There are many who worry that by emphasizing the STEM disciplines, others will suffer. This fear is not unfounded, and indeed we have seen art and music programs cut from schools in favor of pursuing STEM programming (and dollars). Presidential hopefuls have been coming down hard on Liberal Arts lately as part of their platforms and de-emphasize the importance of education in the arenas of literature, philosophy, visual arts, and other creative branches. But, are STEM disciplines and the Arts really opposites? Do we have to choose one or the other?
At USAT we’d answer a resounding “NO!” to both of those questions. As our society becomes more dependent on technology, the more important the arts become, not less. It all goes back to what we discussed in the first post of this series: Fostering creativity is the key to future success, not any particular career path or line on a resume. The arts are an incredibly powerful tool for encouraging creativity and giving students the confidence to take positive risks in any number of arenas.
Learning an instrument or mastering a technique also take diligence and hard work. Perseverance is a powerful lesson, especially at this time in our history where so much is at a person’s fingertips and the gadgets and apps that are being developed are largely motivated by making something easier. We are being trained to expect instant gratification at every turn, but the arts require the opposite.
Further, the arts are not divorced from the STEM disciplines. There are ways to have these things intersect and play to the strengths of a variety of people. For instance, science visualization is a growing field that incorporates scientific knowledge, technological know-how, and aesthetic principles as a way to share new knowledge with a wide audience. These visualizations sometimes require a musical score to underpin it and reach that audience on an emotional level as well as an intellectual one.
Performing arts, such as theater, music, and dance, are even more vulnerable to cuts than visual arts. Though many high schools do put on plays and musicals, imagine how much higher the participation rate would be if students are introduced to public speaking and performance skills in their elementary and middle school years. The person who never gets a chance to perform before an audition is going to do poorly compared to someone who has had prior exposure and guidance – and this is not just limited to the stage. Adults have to give presentations all the time in the course of their jobs, or even to be considered for a job in many cases. People who are in purely academic fields, including STEM disciplines, must present papers and posters at conferences, not to mention teaching the next generation of students.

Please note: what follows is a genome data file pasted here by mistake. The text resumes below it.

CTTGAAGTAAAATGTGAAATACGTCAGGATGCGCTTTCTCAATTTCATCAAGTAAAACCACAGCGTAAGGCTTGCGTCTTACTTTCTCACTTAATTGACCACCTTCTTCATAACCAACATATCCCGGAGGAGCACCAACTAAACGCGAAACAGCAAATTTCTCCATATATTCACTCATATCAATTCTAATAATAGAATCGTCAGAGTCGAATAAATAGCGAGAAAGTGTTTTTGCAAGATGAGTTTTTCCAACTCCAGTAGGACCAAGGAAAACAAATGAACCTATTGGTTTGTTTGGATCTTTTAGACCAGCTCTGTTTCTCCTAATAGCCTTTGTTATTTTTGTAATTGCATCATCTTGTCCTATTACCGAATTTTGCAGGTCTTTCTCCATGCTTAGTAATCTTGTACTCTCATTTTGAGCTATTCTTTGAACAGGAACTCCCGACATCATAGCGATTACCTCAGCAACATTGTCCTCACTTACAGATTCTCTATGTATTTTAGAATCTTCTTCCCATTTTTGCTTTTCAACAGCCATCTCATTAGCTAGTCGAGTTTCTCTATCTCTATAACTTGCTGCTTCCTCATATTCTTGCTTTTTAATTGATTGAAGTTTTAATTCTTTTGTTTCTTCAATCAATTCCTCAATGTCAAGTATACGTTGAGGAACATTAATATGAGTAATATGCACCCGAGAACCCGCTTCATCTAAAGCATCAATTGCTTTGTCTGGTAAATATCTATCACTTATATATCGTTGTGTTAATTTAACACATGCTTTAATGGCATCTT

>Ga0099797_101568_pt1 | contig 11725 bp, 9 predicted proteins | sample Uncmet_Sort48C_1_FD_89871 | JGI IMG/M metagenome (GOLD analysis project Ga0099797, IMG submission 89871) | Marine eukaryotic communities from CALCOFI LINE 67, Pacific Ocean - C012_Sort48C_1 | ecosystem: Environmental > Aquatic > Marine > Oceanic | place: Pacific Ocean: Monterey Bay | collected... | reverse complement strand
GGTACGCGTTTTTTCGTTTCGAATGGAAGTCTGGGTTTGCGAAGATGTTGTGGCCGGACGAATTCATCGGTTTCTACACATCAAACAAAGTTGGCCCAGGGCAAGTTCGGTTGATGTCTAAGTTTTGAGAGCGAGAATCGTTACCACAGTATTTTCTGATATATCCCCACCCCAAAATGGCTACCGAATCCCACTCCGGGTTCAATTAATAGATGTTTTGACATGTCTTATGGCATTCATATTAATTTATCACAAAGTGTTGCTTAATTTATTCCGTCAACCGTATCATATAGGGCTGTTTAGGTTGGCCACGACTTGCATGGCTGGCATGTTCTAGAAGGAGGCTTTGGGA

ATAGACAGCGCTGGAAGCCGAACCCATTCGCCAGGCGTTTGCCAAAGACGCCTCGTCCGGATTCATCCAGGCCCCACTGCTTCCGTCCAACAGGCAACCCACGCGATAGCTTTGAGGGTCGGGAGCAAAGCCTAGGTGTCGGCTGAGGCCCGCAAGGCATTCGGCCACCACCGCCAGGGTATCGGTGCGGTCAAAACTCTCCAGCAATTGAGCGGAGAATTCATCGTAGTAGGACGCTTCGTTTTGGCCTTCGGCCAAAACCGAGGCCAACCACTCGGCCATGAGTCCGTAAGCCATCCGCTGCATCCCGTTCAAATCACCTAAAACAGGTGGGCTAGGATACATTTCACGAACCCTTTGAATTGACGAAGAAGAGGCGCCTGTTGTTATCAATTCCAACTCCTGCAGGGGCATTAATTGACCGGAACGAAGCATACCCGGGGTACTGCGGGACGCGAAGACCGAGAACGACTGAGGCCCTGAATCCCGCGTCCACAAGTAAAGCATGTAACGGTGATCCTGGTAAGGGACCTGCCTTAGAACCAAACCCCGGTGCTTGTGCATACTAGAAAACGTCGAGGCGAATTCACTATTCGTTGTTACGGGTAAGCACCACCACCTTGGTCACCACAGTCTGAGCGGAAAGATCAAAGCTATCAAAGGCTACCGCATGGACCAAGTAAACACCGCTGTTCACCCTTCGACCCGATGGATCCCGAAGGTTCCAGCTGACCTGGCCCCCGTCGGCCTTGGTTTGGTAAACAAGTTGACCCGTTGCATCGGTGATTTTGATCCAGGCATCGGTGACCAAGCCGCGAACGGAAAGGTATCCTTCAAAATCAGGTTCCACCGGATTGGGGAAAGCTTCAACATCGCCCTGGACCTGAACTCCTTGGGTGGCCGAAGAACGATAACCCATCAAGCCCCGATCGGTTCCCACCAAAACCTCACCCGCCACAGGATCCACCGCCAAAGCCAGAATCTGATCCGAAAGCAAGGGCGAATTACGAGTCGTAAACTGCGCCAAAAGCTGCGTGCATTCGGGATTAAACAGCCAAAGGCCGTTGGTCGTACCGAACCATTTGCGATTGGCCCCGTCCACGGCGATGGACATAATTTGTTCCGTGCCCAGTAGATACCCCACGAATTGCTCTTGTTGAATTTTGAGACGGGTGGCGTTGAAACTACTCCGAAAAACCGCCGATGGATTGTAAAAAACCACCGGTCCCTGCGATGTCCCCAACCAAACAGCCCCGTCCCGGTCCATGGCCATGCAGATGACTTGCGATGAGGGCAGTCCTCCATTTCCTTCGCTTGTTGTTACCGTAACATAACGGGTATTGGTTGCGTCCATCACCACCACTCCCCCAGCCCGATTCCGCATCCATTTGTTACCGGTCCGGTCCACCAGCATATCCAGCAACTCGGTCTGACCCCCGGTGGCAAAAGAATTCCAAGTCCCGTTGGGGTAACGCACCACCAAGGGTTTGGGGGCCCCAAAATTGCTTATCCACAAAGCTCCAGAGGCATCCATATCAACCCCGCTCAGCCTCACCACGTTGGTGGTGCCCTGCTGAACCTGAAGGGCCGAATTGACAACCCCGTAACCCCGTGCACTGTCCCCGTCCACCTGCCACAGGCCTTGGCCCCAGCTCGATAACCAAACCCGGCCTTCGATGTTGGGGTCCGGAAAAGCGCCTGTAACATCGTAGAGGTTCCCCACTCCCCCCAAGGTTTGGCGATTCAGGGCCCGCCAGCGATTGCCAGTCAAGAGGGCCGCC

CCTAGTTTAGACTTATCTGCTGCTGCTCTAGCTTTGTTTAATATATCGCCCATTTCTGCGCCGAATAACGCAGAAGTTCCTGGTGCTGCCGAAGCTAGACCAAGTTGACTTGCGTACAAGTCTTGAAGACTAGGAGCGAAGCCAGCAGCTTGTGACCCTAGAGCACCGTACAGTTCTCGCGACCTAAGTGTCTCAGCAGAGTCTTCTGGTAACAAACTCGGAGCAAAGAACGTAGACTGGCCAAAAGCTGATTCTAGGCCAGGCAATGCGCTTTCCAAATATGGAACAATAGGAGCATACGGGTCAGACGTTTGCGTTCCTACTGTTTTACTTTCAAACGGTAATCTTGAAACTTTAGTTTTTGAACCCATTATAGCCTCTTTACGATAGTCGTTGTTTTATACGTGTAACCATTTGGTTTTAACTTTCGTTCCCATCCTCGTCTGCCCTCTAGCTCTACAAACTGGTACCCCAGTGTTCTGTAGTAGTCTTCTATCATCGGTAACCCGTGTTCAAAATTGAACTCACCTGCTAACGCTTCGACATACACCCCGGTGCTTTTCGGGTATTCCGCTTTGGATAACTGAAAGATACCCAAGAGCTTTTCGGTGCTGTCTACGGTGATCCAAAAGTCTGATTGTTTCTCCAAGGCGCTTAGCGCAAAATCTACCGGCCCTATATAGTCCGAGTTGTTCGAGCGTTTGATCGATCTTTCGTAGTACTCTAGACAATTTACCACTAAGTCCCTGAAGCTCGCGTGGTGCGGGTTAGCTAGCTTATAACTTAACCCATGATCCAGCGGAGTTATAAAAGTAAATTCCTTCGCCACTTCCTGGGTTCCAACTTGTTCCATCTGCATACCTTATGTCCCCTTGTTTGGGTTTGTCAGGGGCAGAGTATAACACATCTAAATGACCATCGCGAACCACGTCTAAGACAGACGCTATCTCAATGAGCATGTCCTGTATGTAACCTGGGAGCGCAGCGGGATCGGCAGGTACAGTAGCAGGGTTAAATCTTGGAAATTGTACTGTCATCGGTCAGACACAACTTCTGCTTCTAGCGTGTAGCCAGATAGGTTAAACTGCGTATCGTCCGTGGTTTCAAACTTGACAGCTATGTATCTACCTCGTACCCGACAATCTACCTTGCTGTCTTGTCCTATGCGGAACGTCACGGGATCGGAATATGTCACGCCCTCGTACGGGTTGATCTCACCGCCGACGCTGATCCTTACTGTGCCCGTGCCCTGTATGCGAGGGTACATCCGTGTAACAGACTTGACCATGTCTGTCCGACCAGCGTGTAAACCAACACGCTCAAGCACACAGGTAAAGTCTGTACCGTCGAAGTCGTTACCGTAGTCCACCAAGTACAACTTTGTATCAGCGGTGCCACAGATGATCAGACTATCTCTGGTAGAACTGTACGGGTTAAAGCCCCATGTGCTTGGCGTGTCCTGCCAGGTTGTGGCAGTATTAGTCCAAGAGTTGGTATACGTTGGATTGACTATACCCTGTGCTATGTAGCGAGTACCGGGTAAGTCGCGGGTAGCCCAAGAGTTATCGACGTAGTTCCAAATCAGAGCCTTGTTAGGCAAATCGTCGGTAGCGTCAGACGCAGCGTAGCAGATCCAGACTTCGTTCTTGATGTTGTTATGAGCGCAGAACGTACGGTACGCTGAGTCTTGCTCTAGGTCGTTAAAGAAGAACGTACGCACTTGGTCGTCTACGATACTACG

Incorporating performance and public speaking are major motivations behind the P.A.R.T.Y. in a Box part of US Academic Triathlon. We give students a chance to practice their presentation skills in a safe environment that is less high-pressure than a class presentation or an audition. Yes, USAT is a competition, but there are three Round Robin tournaments every year that are strictly for practice (not to mention tons of fun!). Our head writer also comes from a Liberal Arts background in Anthropology and Art History (not to mention a personal interest in dance, theater, and studio arts), so you can also expect to see the arts finding their way into Mind Sprints and Face-Off! more often.
This concludes our USAT and STEM series, but if you missed the other articles here are the links:
“I very clearly remember the first time Calculus really made sense. I could use my graphing calculator and make whatever curvy line I wanted. But for most of Calculus 1, I didn’t really understand why it was necessary. Then, one day, I was given a problem with an actual real-life application. Our task was to determine how often a patient needed to take her pain pills to keep a certain level in her blood and have continuous relief from her pain after surgery. Because of the way medicine is absorbed in the body, the curvy lines of Calc were the only way to really chart this ebb and flow realistically. For the first time, this type of math was more than a pattern to learn or a series of ‘If A, then B’ scenarios. It actually had a purpose, and that made all the difference.”
-Alison Weaverdyck, Creative Director
For some, solving math equations and logic puzzles is its own reward. They get a thrill from getting the answer right or figuring out “whodunit” in Clue. But, for the majority of people, math is more a nuisance than anything else. It is a subject we have to sit through year after year in school, with few field trips, projects, or movie days to break up the monotony. Beyond the simple functions of addition, subtraction, multiplication, and division, the math we learn can seem totally useless and without purpose. It is simply a set of hoops we all jump through to get our diplomas, and then forgotten.
And then suddenly, we find ourselves confronted with situations as adults where some complex math could really come in handy. These situations can include student loans, buying our first cars, picking out furniture for an apartment, laying down a new type of floor, saving for our futures, hanging artwork, installing shelves, deciding what to charge for freelance services, making a household budget, and paying taxes, just to a name a few. Many of these examples have to do with spatial awareness and getting the right amount of supplies for a project. “Measure twice, cut once” is an old adage, and the USAT team can all attest to its truth as we have built tables, made crafts, and created artwork over the years.